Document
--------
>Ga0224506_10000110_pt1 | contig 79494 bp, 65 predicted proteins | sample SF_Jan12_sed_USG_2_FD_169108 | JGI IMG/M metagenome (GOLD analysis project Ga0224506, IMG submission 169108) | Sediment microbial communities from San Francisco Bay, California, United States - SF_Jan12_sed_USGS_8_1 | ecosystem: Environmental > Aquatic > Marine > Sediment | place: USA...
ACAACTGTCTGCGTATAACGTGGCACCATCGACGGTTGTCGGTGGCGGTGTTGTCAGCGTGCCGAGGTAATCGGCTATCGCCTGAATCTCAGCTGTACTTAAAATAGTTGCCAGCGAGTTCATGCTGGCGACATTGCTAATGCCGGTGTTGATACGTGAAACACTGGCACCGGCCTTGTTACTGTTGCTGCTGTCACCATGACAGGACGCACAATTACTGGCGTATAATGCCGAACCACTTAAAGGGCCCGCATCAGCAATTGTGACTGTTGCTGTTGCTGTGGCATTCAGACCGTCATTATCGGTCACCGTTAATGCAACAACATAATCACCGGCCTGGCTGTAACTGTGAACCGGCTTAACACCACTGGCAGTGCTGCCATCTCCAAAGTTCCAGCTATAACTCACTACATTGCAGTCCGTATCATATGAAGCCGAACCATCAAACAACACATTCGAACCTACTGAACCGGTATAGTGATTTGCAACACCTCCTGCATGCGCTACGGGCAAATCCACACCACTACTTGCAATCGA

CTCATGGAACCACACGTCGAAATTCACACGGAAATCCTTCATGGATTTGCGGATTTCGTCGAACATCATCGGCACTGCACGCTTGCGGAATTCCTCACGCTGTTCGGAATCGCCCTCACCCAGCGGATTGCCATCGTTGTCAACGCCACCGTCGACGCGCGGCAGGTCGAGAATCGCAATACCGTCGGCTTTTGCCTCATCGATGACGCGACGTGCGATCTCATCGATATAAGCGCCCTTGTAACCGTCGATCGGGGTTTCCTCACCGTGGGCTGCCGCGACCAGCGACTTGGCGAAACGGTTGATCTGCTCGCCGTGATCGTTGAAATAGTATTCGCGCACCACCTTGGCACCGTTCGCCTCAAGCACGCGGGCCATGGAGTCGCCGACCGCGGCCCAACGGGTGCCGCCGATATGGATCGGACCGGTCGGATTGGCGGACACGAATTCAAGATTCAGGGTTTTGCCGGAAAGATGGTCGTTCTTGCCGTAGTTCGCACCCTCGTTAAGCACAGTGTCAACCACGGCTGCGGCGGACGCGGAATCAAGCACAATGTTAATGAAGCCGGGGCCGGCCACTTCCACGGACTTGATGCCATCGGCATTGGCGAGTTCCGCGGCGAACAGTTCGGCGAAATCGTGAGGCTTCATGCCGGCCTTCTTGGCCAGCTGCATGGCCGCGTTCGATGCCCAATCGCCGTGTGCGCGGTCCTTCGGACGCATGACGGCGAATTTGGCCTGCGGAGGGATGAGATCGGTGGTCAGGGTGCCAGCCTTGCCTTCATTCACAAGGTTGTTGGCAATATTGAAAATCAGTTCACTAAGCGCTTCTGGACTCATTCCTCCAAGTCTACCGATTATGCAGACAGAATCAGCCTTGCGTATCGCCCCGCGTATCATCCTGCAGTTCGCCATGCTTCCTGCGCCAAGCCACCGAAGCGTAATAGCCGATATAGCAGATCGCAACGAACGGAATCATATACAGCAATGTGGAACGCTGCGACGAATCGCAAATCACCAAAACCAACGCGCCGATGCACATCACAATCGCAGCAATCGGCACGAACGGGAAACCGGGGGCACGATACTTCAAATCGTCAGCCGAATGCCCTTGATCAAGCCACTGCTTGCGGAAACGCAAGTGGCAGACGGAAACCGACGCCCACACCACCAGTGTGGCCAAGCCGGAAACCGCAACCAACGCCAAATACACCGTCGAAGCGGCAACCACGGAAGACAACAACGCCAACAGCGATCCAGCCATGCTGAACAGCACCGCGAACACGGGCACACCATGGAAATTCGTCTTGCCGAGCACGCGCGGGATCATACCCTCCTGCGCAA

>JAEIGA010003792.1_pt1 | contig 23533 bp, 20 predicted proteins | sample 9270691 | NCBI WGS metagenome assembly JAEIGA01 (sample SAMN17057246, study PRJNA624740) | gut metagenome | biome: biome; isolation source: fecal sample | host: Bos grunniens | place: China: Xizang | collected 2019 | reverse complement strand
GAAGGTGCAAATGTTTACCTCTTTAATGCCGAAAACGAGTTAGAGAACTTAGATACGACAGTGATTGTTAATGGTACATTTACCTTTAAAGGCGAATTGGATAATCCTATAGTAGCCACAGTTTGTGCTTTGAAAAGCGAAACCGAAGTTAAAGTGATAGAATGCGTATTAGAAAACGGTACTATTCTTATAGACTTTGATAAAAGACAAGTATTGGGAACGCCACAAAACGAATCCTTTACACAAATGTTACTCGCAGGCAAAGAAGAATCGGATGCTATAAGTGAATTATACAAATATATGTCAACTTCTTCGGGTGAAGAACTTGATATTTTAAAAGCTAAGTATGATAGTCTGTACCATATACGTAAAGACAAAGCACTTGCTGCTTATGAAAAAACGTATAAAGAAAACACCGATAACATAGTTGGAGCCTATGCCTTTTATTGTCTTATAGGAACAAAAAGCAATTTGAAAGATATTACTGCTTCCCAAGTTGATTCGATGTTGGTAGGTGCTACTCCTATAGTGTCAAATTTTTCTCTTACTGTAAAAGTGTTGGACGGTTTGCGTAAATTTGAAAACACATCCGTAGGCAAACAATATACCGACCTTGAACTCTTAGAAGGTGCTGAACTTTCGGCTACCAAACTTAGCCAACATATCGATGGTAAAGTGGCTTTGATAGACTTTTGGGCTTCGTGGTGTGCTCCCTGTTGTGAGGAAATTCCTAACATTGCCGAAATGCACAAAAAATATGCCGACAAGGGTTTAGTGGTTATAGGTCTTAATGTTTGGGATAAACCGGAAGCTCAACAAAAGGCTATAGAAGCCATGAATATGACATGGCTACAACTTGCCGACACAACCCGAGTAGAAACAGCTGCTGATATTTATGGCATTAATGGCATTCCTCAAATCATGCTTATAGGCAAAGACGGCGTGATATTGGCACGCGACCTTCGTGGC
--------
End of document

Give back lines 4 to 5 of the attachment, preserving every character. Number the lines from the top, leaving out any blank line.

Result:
>JAEIGA010003792.1_pt1 | contig 23533 bp, 20 predicted proteins | sample 9270691 | NCBI WGS metagenome assembly JAEIGA01 (sample SAMN17057246, study PRJNA624740) | gut metagenome | biome: biome; isolation source: fecal sample | host: Bos grunniens | place: China: Xizang | collected 2019 | reverse complement strand
GAAGGTGCAAATGTTTACCTCTTTAATGCCGAAAACGAGTTAGAGAACTTAGATACGACAGTGATTGTTAATGGTACATTTACCTTTAAAGGCGAATTGGATAATCCTATAGTAGCCACAGTTTGTGCTTTGAAAAGCGAAACCGAAGTTAAAGTGATAGAATGCGTATTAGAAAACGGTACTATTCTTATAGACTTTGATAAAAGACAAGTATTGGGAACGCCACAAAACGAATCCTTTACACAAATGTTACTCGCAGGCAAAGAAGAATCGGATGCTATAAGTGAATTATACAAATATATGTCAACTTCTTCGGGTGAAGAACTTGATATTTTAAAAGCTAAGTATGATAGTCTGTACCATATACGTAAAGACAAAGCACTTGCTGCTTATGAAAAAACGTATAAAGAAAACACCGATAACATAGTTGGAGCCTATGCCTTTTATTGTCTTATAGGAACAAAAAGCAATTTGAAAGATATTACTGCTTCCCAAGTTGATTCGATGTTGGTAGGTGCTACTCCTATAGTGTCAAATTTTTCTCTTACTGTAAAAGTGTTGGACGGTTTGCGTAAATTTGAAAACACATCCGTAGGCAAACAATATACCGACCTTGAACTCTTAGAAGGTGCTGAACTTTCGGCTACCAAACTTAGCCAACATATCGATGGTAAAGTGGCTTTGATAGACTTTTGGGCTTCGTGGTGTGCTCCCTGTTGTGAGGAAATTCCTAACATTGCCGAAATGCACAAAAAATATGCCGACAAGGGTTTAGTGGTTATAGGTCTTAATGTTTGGGATAAACCGGAAGCTCAACAAAAGGCTATAGAAGCCATGAATATGACATGGCTACAACTTGCCGACACAACCCGAGTAGAAACAGCTGCTGATATTTATGGCATTAATGGCATTCCTCAAATCATGCTTATAGGCAAAGACGGCGTGATATTGGCACGCGACCTTCGTGGC